While there are a number of Midwestern cities that are home to promising health care startups, including Minneapolis and Chicago, Ohio is quickly positioning itself as a major player. The state has seen an influx of funding to health care and life sciences startups, and it produced one of the biggest Midwest startup exits of the year.
Earlier this year, one of the biggest successes in Ohio tech history — the $1.1 billion sale of CoverMyMeds to San Francisco-based McKesson Corp — became a core driver of this trend.
According to Hyde Park Angels‘ own research, drawn from Pitchbook, Mattermark, and internal data sources, Ohio startups raised a total of $574.7 million in venture funding this year, 69 percent of which went to health care companies. Additionally, of the 111 deals done in Ohio, 38 percent of them were in health care, and of the 14 exits in 2017, its largest was in health care.
Broken down further, in 2016, Ohio raised $305 million in venture capital investment, $125 million of which was in health care deals. This year, not only did total venture capital investment increase, but so did the percentage of dollars allocated to health care deals. Specifically, health care deals in Ohio received $383 million from investors — a 206 percent increase from last year.
Within Ohio, Cleveland led the way in life science investments, with $233 million in capital going to life science deals. Columbus, meanwhile saw the most growth in the health care IT space, with eight series A and B rounds in the sector this year.
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Currently three of Ohio’s most highly valued companies — OnShift, CrossChx, and Enable Injections — are in the health care space. These companies focus on a diverse set of specializations, technologies, and applications, but they all have one thing in common: valuations over $60 million.
- OnShift: With an $83 million valuation, OnShift leads the pack. The workforce management software for hiring, scheduling, engaging, and retaining long-term care and senior living staff was recently named to the 100 fastest growing companies in Northeast Ohio for the third consecutive year by Weatherhead.
- CrossChx: Columbus-based CrossChx uses AI technology to create health care identity management solutions and has earned a valuation of $82.7 million.
- Enable Injections: Enable Injections develops and manufactures on-body delivery devices that allow patients to self-administer therapeutics and is valued at $64.6 million.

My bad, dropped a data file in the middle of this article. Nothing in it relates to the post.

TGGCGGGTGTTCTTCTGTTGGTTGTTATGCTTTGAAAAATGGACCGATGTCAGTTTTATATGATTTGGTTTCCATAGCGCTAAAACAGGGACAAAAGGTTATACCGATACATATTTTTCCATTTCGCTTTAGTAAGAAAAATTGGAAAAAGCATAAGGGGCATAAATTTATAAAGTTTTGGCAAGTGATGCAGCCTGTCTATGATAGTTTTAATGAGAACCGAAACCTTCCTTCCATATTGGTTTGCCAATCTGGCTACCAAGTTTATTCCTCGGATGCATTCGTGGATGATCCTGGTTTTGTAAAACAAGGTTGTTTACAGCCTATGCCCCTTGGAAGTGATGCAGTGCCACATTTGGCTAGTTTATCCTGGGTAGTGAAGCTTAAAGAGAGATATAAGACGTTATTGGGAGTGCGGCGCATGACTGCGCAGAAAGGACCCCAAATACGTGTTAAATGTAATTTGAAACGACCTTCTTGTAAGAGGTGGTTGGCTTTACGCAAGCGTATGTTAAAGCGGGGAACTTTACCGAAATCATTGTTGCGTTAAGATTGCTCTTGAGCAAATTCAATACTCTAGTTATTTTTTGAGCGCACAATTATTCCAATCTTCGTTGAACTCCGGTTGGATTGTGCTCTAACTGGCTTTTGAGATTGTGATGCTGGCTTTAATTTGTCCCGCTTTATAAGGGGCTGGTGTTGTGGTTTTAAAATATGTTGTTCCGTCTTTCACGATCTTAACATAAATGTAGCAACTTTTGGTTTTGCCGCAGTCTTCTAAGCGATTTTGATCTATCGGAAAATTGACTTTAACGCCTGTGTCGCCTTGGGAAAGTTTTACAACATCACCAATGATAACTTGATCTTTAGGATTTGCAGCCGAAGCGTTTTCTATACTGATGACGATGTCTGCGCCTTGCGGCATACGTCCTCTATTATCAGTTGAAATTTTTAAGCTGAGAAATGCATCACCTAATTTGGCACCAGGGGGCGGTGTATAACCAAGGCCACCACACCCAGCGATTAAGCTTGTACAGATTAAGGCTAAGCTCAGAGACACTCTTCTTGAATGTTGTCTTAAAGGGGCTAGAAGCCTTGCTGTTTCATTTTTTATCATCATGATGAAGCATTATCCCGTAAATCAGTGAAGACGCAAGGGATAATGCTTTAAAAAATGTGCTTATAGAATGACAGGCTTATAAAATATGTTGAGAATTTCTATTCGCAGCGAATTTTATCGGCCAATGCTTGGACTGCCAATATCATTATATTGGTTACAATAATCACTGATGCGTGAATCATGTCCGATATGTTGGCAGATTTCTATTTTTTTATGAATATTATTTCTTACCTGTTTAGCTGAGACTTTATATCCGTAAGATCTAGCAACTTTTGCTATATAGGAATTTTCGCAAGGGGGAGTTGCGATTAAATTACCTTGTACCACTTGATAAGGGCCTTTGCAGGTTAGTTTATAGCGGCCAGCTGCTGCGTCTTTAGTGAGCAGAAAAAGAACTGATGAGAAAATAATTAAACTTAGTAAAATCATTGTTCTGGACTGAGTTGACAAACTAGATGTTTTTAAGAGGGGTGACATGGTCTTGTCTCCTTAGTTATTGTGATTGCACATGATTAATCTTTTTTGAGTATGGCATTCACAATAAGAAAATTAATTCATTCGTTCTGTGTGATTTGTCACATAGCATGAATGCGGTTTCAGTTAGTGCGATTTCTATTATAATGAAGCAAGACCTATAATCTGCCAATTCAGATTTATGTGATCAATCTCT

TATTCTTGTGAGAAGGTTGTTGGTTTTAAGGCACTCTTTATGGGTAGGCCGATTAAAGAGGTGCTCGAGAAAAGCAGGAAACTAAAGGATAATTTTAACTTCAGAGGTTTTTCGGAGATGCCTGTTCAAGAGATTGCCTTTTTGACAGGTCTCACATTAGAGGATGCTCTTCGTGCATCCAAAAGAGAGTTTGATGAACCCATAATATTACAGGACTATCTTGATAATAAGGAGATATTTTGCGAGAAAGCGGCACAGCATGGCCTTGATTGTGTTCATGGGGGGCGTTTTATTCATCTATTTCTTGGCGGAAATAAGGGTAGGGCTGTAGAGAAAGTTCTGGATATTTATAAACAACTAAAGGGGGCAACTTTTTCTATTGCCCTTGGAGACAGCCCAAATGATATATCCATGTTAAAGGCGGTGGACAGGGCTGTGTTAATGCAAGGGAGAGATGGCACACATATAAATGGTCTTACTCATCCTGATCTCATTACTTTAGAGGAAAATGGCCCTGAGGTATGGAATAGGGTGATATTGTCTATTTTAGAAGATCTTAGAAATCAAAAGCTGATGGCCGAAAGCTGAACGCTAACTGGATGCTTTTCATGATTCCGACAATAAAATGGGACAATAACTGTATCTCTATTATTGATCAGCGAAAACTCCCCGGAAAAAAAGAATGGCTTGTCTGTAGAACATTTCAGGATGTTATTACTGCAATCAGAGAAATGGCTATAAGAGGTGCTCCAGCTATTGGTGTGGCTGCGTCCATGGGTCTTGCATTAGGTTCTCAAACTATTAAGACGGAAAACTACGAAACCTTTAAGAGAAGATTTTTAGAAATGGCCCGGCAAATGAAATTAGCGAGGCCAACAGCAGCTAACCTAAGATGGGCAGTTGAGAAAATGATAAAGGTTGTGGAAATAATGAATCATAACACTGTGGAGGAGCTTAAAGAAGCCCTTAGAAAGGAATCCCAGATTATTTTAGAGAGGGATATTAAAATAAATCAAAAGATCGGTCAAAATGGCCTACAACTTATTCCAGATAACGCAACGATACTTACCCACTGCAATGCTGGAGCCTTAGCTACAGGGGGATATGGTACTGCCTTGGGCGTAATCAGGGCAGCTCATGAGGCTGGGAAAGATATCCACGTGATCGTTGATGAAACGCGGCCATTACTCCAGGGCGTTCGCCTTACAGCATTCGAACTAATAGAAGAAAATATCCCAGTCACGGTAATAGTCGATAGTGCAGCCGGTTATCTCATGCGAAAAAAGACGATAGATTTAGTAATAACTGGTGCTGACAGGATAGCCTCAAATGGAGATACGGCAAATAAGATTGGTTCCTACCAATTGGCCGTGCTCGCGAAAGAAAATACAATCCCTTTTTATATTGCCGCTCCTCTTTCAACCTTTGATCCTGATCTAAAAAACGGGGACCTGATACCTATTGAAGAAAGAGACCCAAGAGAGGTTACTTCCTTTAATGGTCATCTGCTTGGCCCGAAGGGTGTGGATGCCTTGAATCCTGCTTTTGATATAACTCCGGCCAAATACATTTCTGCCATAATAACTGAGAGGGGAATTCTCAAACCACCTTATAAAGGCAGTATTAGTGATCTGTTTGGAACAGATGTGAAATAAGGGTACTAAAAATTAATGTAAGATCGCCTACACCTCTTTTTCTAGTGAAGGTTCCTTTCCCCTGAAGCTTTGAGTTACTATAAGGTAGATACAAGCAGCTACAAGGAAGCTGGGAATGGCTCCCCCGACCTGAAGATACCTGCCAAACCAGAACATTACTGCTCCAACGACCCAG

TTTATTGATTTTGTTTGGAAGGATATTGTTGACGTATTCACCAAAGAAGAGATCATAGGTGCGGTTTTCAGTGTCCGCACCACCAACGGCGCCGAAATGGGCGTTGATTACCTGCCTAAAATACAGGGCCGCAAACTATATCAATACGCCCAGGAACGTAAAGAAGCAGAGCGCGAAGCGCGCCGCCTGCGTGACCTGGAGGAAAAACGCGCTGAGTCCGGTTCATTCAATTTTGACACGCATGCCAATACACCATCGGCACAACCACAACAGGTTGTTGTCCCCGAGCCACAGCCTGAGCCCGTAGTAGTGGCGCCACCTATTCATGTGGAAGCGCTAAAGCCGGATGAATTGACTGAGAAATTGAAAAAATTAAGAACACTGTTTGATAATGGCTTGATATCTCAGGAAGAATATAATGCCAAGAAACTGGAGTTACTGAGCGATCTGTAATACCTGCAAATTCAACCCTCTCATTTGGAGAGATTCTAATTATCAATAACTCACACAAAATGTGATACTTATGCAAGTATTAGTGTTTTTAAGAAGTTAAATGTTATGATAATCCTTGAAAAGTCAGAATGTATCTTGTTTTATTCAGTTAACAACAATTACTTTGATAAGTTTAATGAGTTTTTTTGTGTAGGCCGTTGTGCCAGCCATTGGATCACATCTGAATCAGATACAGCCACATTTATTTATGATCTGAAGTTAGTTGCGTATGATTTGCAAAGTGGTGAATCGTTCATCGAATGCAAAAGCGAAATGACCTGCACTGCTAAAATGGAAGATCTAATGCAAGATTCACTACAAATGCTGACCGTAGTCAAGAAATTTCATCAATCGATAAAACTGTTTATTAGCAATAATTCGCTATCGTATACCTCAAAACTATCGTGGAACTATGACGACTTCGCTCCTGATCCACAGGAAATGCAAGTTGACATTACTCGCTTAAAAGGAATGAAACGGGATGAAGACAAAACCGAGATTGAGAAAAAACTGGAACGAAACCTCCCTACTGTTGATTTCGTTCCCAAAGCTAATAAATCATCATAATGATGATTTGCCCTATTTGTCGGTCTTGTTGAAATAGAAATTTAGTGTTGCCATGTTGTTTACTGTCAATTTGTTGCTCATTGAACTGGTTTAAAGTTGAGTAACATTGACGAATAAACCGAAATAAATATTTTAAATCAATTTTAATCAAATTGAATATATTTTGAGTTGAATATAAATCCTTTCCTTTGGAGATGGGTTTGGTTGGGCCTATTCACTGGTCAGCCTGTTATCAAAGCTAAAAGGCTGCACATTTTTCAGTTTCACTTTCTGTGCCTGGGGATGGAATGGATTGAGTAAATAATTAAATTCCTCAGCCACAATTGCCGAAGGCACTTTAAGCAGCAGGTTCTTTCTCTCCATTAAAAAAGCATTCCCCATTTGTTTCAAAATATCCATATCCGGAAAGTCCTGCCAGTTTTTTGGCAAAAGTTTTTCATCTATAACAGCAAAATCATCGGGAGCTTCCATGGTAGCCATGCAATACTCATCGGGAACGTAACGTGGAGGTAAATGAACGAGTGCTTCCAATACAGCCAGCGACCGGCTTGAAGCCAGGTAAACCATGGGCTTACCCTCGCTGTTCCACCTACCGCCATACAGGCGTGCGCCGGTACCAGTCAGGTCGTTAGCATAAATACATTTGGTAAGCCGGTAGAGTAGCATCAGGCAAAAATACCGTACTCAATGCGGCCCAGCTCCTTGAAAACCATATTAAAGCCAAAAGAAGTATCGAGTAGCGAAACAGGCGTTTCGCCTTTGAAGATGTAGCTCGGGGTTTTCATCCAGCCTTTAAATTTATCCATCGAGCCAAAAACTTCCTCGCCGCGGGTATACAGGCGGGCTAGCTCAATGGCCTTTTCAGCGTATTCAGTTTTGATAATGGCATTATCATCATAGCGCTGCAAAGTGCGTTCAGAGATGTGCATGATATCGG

Why are we seeing this increase in both the number of successful health care companies and the amount of money invested in them?
For one, Ohio is home to Fortune 500 companies with a vested interest in supporting the development of new health care technologies, such as Procter & Gamble and Cardinal Health. At Hyde Park Angels, we have observed that the presence of large, established companies within a specific area often creates opportunities for new companies to emerge. They have more of an incentive to innovate and support startups because a market exists, along with core customers, strategic partners, and corporate investors.
Furthermore, organizations in Ohio have found ways to collaborate with these Fortune 500 companies to benefit the entire technology ecosystem.
In Cincinnati, Cintrifuse is a public-private partnership with a core focus on building a tech-based economy by bringing together large corporations, universities, investors, and startups. In addition to investing in venture funds and supporting hundreds of startups with resources, Cintrifuse collaborates with big companies like Procter & Gamble, Humana, and Mercy Health to connect them with tech solutions, pilot partners, and potential investments.
The support Cintrifuse and organizations like Flashstarts in Cleveland and Rev1 Ventures in Columbus offer across the board signal a maturing ecosystem with the infrastructure and connections necessary for growth across the startup sector, including health care.
Finally, success tends to beget success. As more health care startups generate revenue and investment interest, they pave the way for new generations of companies.
The billion-dollar CoverMyMeds focuses on streamlining the medication prior authorization process, using technology to connect providers, pharmacists, and other key stakeholders. Their goal is to improve time to therapy and decrease prescription abandonment. To date, CoverMyMeds has helped approximately 77.2 million patients get their medication. Before the acquisition, it was estimated that the company was generating approximately $100 million in revenue per year.
After the acquisition, the company announced a plan to add hundreds of new jobs in Columbus. This growth spurt will attract more health care technology-related talent to the region, breed the next generation of entrepreneurs learning from within health care what problems still exist to be solved, and draw in more attention from existing industry vertical leads and investors alike.
In 2018, we expect Ohio to become even more of a leader nationally in health care innovation. The combination of several highly valued companies poised to grow and exit, a base of interested large companies searching for new solutions, and a clear draw for new talent all point towards this path.
Ultimately, while Ohio’s health care startup sector is still maturing, several signs indicate that there are great opportunities ahead.